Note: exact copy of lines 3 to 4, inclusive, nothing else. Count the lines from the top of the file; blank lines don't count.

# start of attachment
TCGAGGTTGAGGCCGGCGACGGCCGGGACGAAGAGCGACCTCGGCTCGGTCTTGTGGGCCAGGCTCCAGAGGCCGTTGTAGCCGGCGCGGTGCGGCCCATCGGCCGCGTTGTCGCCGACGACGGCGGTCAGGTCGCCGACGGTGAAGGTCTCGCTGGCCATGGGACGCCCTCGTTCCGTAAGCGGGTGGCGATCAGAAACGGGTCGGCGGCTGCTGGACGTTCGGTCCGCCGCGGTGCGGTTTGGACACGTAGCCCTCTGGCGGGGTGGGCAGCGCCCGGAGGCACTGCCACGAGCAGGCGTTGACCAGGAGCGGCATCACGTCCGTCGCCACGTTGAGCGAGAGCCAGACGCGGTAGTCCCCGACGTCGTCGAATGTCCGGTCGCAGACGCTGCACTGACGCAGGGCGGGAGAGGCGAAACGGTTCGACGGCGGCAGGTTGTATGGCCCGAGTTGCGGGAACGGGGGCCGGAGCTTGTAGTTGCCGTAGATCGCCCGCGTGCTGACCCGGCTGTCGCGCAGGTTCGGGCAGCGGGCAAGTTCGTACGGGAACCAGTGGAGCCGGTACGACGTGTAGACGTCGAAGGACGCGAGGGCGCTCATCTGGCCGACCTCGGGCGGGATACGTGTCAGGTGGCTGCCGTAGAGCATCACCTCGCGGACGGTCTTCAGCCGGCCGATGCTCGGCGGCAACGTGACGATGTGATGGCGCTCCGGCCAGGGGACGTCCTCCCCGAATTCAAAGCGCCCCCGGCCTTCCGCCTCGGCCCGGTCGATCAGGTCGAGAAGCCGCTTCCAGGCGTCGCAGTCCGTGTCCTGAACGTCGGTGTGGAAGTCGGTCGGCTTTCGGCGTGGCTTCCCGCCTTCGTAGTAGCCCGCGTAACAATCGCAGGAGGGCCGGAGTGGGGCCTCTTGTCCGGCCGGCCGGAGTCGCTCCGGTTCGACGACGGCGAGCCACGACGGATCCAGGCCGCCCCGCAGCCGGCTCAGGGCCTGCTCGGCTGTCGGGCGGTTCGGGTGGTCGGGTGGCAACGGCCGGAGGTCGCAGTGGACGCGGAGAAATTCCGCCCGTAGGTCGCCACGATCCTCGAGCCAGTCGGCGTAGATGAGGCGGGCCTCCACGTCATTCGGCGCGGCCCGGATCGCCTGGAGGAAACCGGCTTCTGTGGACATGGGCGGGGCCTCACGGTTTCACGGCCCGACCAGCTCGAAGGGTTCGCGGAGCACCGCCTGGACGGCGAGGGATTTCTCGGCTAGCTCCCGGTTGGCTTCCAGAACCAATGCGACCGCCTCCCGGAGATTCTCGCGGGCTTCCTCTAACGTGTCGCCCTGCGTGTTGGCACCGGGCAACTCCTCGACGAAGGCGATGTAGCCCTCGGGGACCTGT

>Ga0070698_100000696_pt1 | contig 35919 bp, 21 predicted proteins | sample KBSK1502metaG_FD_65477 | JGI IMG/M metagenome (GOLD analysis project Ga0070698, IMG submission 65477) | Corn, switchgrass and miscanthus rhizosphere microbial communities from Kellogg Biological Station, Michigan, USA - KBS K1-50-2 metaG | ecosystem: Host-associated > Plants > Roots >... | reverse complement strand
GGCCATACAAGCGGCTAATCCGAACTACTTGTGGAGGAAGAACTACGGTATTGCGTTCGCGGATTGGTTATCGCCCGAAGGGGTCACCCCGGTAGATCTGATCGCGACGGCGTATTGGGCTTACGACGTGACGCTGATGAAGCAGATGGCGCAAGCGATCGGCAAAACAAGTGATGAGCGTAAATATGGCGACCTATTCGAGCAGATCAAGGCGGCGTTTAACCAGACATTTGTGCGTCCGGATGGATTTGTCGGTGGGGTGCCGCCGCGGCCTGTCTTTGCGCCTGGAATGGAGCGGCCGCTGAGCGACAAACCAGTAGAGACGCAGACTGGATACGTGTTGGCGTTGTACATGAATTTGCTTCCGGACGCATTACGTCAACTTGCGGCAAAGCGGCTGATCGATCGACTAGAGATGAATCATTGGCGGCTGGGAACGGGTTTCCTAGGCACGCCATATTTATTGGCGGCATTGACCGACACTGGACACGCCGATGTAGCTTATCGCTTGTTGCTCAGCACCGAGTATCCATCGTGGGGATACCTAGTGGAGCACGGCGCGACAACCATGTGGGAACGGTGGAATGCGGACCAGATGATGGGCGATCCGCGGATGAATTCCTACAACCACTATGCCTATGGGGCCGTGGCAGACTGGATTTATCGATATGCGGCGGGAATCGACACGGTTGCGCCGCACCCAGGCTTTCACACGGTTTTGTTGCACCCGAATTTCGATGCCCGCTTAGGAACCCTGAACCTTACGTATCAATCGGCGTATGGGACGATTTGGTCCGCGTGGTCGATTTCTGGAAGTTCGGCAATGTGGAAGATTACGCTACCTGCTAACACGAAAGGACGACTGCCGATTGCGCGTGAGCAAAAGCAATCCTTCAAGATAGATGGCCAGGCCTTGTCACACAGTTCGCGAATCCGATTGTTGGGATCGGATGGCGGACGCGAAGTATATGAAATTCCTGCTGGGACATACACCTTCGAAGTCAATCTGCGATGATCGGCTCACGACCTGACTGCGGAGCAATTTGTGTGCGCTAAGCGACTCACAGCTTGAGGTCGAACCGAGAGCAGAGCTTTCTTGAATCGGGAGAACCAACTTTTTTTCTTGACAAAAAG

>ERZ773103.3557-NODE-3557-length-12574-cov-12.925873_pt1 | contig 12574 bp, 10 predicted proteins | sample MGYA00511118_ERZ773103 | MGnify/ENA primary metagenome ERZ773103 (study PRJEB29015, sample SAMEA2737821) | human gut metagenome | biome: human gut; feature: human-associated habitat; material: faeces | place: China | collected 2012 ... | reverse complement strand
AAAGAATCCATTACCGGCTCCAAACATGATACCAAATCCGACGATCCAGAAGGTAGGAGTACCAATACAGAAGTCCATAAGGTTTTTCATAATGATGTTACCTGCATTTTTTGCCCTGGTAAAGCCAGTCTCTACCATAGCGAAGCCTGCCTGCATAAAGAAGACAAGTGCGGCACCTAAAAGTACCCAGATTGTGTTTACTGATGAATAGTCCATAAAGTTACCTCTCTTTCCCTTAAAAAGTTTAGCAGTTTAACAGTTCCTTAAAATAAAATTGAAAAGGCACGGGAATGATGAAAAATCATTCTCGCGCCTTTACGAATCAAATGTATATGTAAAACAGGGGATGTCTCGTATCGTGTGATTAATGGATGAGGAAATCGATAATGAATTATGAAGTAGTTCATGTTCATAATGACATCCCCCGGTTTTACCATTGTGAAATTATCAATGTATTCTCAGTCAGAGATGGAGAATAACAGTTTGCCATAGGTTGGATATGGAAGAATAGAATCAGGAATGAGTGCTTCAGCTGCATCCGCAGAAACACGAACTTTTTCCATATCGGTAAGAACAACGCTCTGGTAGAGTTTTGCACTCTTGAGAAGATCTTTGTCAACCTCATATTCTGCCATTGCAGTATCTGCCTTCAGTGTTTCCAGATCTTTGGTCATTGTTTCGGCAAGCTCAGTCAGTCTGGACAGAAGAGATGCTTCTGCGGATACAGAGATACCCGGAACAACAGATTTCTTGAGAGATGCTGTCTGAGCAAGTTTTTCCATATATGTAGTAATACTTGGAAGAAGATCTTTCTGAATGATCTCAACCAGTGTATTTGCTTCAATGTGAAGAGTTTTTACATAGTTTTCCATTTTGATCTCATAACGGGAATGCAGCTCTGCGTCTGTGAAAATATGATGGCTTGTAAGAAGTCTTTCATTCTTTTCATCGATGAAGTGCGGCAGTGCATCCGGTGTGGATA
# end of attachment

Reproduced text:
GGCCATACAAGCGGCTAATCCGAACTACTTGTGGAGGAAGAACTACGGTATTGCGTTCGCGGATTGGTTATCGCCCGAAGGGGTCACCCCGGTAGATCTGATCGCGACGGCGTATTGGGCTTACGACGTGACGCTGATGAAGCAGATGGCGCAAGCGATCGGCAAAACAAGTGATGAGCGTAAATATGGCGACCTATTCGAGCAGATCAAGGCGGCGTTTAACCAGACATTTGTGCGTCCGGATGGATTTGTCGGTGGGGTGCCGCCGCGGCCTGTCTTTGCGCCTGGAATGGAGCGGCCGCTGAGCGACAAACCAGTAGAGACGCAGACTGGATACGTGTTGGCGTTGTACATGAATTTGCTTCCGGACGCATTACGTCAACTTGCGGCAAAGCGGCTGATCGATCGACTAGAGATGAATCATTGGCGGCTGGGAACGGGTTTCCTAGGCACGCCATATTTATTGGCGGCATTGACCGACACTGGACACGCCGATGTAGCTTATCGCTTGTTGCTCAGCACCGAGTATCCATCGTGGGGATACCTAGTGGAGCACGGCGCGACAACCATGTGGGAACGGTGGAATGCGGACCAGATGATGGGCGATCCGCGGATGAATTCCTACAACCACTATGCCTATGGGGCCGTGGCAGACTGGATTTATCGATATGCGGCGGGAATCGACACGGTTGCGCCGCACCCAGGCTTTCACACGGTTTTGTTGCACCCGAATTTCGATGCCCGCTTAGGAACCCTGAACCTTACGTATCAATCGGCGTATGGGACGATTTGGTCCGCGTGGTCGATTTCTGGAAGTTCGGCAATGTGGAAGATTACGCTACCTGCTAACACGAAAGGACGACTGCCGATTGCGCGTGAGCAAAAGCAATCCTTCAAGATAGATGGCCAGGCCTTGTCACACAGTTCGCGAATCCGATTGTTGGGATCGGATGGCGGACGCGAAGTATATGAAATTCCTGCTGGGACATACACCTTCGAAGTCAATCTGCGATGATCGGCTCACGACCTGACTGCGGAGCAATTTGTGTGCGCTAAGCGACTCACAGCTTGAGGTCGAACCGAGAGCAGAGCTTTCTTGAATCGGGAGAACCAACTTTTTTTCTTGACAAAAAG

>ERZ773103.3557-NODE-3557-length-12574-cov-12.925873_pt1 | contig 12574 bp, 10 predicted proteins | sample MGYA00511118_ERZ773103 | MGnify/ENA primary metagenome ERZ773103 (study PRJEB29015, sample SAMEA2737821) | human gut metagenome | biome: human gut; feature: human-associated habitat; material: faeces | place: China | collected 2012 ... | reverse complement strand